The Mechon-Mamre cantillation is missing the final ornament. If one is going to see these marks as punctuation, I suppose one might frequently miss the point. The Max Letteris edition clearly has the closing ornament:
לָ֠כֵן יִתֵּ֨ן אֲדֹנָ֥י ה֛וּא לָכֶ֖ם א֑וֹת
הִנֵּ֣ה הָֽעַלְמָ֗ה הָרָה֙ וְיֹלֶ֣דֶת בֵּ֔ן
וְקָרָ֥את שְׁמ֖וֹ עִמָּ֥נוּ֩ אֵֽל
(therefore the Lord himself will give you(pl) a sign.
Behold, the young woman is with child and will birth a son,
and she will call his name God-with-us.)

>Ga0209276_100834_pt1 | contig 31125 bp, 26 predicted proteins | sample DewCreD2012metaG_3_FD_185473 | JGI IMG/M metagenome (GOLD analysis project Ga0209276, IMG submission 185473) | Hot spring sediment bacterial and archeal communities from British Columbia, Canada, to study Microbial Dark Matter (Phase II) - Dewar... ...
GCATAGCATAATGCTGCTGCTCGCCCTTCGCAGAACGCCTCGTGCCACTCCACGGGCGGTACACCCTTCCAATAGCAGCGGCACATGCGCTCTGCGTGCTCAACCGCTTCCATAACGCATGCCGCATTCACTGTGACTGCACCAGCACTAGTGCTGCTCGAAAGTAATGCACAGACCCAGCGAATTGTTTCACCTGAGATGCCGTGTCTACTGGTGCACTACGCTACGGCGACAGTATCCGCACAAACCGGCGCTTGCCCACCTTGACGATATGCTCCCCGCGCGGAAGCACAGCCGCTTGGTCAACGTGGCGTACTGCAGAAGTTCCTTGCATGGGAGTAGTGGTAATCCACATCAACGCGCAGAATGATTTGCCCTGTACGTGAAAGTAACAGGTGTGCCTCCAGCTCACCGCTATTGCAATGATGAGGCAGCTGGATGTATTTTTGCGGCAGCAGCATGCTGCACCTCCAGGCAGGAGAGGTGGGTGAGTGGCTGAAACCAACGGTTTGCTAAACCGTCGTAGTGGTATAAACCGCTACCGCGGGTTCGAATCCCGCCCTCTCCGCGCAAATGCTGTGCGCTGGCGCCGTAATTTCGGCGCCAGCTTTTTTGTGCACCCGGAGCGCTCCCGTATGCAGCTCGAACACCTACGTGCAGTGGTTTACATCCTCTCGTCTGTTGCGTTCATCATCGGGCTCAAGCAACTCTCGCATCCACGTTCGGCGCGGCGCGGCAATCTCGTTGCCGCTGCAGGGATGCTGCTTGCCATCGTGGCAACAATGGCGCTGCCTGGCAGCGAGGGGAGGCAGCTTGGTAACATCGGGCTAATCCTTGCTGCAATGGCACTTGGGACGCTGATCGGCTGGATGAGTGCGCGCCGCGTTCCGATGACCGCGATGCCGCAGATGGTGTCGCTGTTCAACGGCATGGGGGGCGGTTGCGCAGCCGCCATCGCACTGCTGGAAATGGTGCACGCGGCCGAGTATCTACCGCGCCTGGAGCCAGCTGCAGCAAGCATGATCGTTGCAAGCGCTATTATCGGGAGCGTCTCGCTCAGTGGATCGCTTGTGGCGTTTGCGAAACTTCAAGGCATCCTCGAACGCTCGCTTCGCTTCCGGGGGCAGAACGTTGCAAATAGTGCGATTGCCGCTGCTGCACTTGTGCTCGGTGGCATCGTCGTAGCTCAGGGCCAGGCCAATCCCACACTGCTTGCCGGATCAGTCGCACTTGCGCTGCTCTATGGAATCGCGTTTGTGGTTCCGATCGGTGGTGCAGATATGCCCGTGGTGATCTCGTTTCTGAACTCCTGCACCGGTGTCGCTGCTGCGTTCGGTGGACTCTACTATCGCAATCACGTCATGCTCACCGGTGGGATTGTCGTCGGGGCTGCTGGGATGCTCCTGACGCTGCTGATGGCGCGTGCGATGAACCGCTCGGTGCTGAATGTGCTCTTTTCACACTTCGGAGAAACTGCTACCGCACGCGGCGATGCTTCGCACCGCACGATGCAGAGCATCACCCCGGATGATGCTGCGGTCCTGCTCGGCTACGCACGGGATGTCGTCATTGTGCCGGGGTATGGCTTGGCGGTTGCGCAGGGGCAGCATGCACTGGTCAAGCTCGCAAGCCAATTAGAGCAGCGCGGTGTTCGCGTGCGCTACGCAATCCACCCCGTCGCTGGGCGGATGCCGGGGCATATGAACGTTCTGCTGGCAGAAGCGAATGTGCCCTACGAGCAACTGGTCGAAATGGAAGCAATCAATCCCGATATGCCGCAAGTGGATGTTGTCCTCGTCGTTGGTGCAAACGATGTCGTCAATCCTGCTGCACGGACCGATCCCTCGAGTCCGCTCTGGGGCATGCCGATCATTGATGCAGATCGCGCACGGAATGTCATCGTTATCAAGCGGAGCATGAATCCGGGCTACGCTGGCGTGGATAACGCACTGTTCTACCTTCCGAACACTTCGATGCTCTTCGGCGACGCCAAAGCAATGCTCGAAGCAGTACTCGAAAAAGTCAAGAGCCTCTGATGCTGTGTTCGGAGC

Note how the ornaments (above the letters) and notes (below the letters) are related to the interpretation of the text. Could we, I wonder, do such a thing? Let music interpret the text? The melody right in the middle of this inclusio under veyelodet ben - and will bear a son, is the same as that for the beginning of David's lament over Absalom in 2 Samuel 19:1 (18:33). This melody also occurs to open the song in Isaiah 26:1 - I wonder if it is a signal, the music recognizing implicitly the sorrow of the death of a child. In Isaiah 26 it is the impending doom over Israel.
This year I hope to read Isaiah in detail, using both Hebrew and Greek texts. I will keep my ears open for these aspects of 'punctuation' in the marks of taste in the Hebrew text.